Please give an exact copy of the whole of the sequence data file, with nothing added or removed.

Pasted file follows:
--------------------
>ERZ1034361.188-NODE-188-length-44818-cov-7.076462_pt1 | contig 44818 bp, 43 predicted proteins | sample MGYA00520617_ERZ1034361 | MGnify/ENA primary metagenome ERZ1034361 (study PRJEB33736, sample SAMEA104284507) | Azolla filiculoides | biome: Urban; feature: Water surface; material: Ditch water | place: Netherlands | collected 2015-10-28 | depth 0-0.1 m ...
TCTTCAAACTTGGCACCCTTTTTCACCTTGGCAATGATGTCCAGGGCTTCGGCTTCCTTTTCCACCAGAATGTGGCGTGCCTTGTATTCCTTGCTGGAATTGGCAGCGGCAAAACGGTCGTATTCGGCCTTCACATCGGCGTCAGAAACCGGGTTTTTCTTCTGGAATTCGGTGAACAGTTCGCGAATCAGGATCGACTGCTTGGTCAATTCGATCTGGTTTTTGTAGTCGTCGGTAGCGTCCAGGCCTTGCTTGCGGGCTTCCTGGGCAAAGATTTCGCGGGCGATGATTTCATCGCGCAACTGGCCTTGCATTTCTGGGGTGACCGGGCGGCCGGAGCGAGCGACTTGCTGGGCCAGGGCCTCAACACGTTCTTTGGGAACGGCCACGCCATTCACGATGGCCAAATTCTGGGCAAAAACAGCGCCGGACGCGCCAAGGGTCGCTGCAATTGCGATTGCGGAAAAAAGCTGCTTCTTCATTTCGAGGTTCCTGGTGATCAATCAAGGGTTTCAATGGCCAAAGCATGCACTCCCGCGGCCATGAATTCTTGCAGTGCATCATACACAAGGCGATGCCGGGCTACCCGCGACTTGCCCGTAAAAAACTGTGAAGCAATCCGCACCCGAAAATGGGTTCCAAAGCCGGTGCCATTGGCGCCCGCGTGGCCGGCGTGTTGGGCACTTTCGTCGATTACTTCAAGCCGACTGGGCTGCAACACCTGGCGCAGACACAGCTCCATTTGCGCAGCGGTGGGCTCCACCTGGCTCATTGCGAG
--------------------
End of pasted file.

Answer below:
>ERZ1034361.188-NODE-188-length-44818-cov-7.076462_pt1 | contig 44818 bp, 43 predicted proteins | sample MGYA00520617_ERZ1034361 | MGnify/ENA primary metagenome ERZ1034361 (study PRJEB33736, sample SAMEA104284507) | Azolla filiculoides | biome: Urban; feature: Water surface; material: Ditch water | place: Netherlands | collected 2015-10-28 | depth 0-0.1 m ...
TCTTCAAACTTGGCACCCTTTTTCACCTTGGCAATGATGTCCAGGGCTTCGGCTTCCTTTTCCACCAGAATGTGGCGTGCCTTGTATTCCTTGCTGGAATTGGCAGCGGCAAAACGGTCGTATTCGGCCTTCACATCGGCGTCAGAAACCGGGTTTTTCTTCTGGAATTCGGTGAACAGTTCGCGAATCAGGATCGACTGCTTGGTCAATTCGATCTGGTTTTTGTAGTCGTCGGTAGCGTCCAGGCCTTGCTTGCGGGCTTCCTGGGCAAAGATTTCGCGGGCGATGATTTCATCGCGCAACTGGCCTTGCATTTCTGGGGTGACCGGGCGGCCGGAGCGAGCGACTTGCTGGGCCAGGGCCTCAACACGTTCTTTGGGAACGGCCACGCCATTCACGATGGCCAAATTCTGGGCAAAAACAGCGCCGGACGCGCCAAGGGTCGCTGCAATTGCGATTGCGGAAAAAAGCTGCTTCTTCATTTCGAGGTTCCTGGTGATCAATCAAGGGTTTCAATGGCCAAAGCATGCACTCCCGCGGCCATGAATTCTTGCAGTGCATCATACACAAGGCGATGCCGGGCTACCCGCGACTTGCCCGTAAAAAACTGTGAAGCAATCCGCACCCGAAAATGGGTTCCAAAGCCGGTGCCATTGGCGCCCGCGTGGCCGGCGTGTTGGGCACTTTCGTCGATTACTTCAAGCCGACTGGGCTGCAACACCTGGCGCAGACACAGCTCCATTTGCGCAGCGGTGGGCTCCACCTGGCTCATTGCGAG